Wonderful times were those, when there was just enough money for a tea and cream rolls between lectures. When the high point in life was bunk. When trips were planned just to get together and go to Husaainiwalla Border. How I miss the place. Quite a few weekends were dedicated to the border retreat and we would come back awestruck. Just to come back and have a mad water fight in the hostel. I remember the caretaker once cried out in frustration, “chandi chaddh gayi hai kudiya no!!” (“the girls are possessed by a demon”).
Often we went on strikes just to increase the hostel in time. Again no guts or glory. Just a matter of fact voice against the obvious injustice. Now to speak up against bosses at times one has to first make a mental note of available job options.
I miss Ferozepur in many ways, though I know I would not want to go there as long as I can help it. The freezing cold, the unfair hostel timings, the food.
Yet it is just the good stuff I remember. The supplis, the internals or the sometimes weird profs don’t fill me with anger any more. What comes to my mind happily is friends, cows and bulls, bunks, cokes, highest mess bill in the girls’ hostel, sad partings.
There were a lot of partings, with every year a batch leaving. One good friend shared a hand written note with a select few. I don’t remember much except how it made me feel and a “coke precariously balanced.” That note is still a part of my treasures from college.
With a very few I remember the beautiful discussions on books, life in general, madness and Harry Potter! Yep!! Harry Potter came when we were in college.
And I remember the passionate discussions on self, independence, Ayn Rand with yet another friend.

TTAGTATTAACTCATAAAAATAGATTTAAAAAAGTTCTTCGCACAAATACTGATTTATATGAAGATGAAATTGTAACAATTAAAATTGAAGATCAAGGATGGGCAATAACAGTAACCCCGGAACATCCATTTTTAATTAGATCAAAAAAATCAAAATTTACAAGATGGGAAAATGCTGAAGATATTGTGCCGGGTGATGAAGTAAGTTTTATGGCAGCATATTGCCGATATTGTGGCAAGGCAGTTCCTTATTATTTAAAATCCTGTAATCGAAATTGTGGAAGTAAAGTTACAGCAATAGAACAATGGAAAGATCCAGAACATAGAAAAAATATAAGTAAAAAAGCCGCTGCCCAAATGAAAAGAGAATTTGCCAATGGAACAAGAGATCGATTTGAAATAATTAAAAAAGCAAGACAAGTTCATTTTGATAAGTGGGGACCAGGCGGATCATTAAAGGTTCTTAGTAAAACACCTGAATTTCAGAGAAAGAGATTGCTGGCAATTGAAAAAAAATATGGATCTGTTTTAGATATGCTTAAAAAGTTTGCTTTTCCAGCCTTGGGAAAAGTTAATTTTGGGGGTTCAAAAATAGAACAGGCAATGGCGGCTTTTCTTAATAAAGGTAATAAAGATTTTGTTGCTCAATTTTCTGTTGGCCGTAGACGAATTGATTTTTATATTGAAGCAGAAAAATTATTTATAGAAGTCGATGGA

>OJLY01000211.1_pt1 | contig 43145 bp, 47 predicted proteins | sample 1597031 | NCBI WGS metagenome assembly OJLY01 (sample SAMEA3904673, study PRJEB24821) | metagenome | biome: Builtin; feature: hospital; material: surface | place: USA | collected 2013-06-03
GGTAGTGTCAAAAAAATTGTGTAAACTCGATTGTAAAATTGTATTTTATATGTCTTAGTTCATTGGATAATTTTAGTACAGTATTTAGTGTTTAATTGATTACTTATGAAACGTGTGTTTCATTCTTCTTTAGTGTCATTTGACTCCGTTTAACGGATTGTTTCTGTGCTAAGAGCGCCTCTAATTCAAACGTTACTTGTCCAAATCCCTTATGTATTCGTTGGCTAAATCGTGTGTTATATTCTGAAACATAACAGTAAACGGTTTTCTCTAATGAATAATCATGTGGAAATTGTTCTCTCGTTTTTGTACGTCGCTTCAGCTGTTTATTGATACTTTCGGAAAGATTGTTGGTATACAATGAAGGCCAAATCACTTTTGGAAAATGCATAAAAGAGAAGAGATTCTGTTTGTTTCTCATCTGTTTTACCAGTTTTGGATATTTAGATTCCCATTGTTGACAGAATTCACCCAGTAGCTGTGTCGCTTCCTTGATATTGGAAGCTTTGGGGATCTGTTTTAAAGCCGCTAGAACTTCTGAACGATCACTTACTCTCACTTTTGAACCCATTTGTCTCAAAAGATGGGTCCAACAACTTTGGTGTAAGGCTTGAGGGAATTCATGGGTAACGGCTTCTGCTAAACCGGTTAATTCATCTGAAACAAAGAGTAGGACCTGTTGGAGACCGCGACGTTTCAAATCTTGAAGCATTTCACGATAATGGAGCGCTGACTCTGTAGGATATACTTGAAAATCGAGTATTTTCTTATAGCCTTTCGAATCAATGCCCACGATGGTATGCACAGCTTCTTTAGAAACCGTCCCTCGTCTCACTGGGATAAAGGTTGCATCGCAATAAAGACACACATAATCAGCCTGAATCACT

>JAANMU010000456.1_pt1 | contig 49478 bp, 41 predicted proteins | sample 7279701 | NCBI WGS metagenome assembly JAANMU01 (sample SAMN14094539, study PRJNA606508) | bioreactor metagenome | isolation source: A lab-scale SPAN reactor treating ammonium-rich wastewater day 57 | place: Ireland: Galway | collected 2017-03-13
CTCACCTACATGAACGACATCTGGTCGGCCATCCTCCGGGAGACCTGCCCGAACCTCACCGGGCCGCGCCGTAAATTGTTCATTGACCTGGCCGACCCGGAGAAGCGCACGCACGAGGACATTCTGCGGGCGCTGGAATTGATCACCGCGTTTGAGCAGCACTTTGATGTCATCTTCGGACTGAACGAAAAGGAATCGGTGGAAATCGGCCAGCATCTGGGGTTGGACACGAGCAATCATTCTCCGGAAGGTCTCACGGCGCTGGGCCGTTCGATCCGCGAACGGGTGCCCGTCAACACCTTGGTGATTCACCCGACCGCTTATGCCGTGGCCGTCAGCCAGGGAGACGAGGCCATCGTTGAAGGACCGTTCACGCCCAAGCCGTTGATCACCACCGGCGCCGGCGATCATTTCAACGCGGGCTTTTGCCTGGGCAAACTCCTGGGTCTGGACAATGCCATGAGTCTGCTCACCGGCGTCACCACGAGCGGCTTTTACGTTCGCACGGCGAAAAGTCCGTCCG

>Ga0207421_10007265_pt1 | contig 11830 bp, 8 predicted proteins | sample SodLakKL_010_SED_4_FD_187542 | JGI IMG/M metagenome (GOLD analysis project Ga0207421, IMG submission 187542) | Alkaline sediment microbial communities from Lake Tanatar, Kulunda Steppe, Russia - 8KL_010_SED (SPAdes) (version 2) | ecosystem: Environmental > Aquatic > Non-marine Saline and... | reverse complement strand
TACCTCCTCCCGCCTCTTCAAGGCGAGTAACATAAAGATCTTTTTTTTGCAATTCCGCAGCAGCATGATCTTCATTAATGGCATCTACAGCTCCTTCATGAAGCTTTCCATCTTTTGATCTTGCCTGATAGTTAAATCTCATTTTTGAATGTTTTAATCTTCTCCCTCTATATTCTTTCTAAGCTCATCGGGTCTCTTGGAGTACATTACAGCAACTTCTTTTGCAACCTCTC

And there is a friend, with whom I shared a balcony, the English Patient and a bond which remains strong even after all these years.
It is funny how in a drab place like that we found many little oases of kindred spirits.
I am not saying that our life now is crap and was heavenly then. Maybe it was heavenly crap then and now it is crappy heaven. (This sentence is here just ‘cos it sounded funny).
As I wipe my face with a tissue I try to fight against the touristy feeling. It has not been that long but maybe I am thinking about it for the first time because of the roadways bus. The flight from Mumbai to Chandigarh did not generate any such emotion.
No, things are not bad at all now. Just different. We can buy what we want, go where we want, live in nice places, sit in AC offices, in front of laptops, take exotic holidays. Yes this life is good too. But will it inspire a sudden trip down the memory lane. Maybe. Of a different sort.
I had this mad impulse to ask anyone out there reading this, to take a trip together to the border and see if it still overwhelms us. But then impulsive actions are not too actionable. We have to do a feasibility check, logistics check, pros and cons and what not. I guess this is where the difference lies.
I heartily congratulate all who have still somehow maintained the spontaneity of life in some way or the other. I am sure we still are impulsive but in different ways. Like shifting fields of work completely just for internal satisfaction (which I realize now is the most important thing). That is a spontaneous and courageous act too albeit on a different plane.
I also hope, in some way or the other all have achieved the dreams that were cooked in the four years of Ferozepur.
While I wait for my stop musing, I hear the jolly conductor walking up and down saying in good humpur, “bhai, koi hai jeene tikat nahi litti?” It brings a smile to my face. Nowhere else would a conductor talk like that.
I am filled with a sense of deep peace. I am home.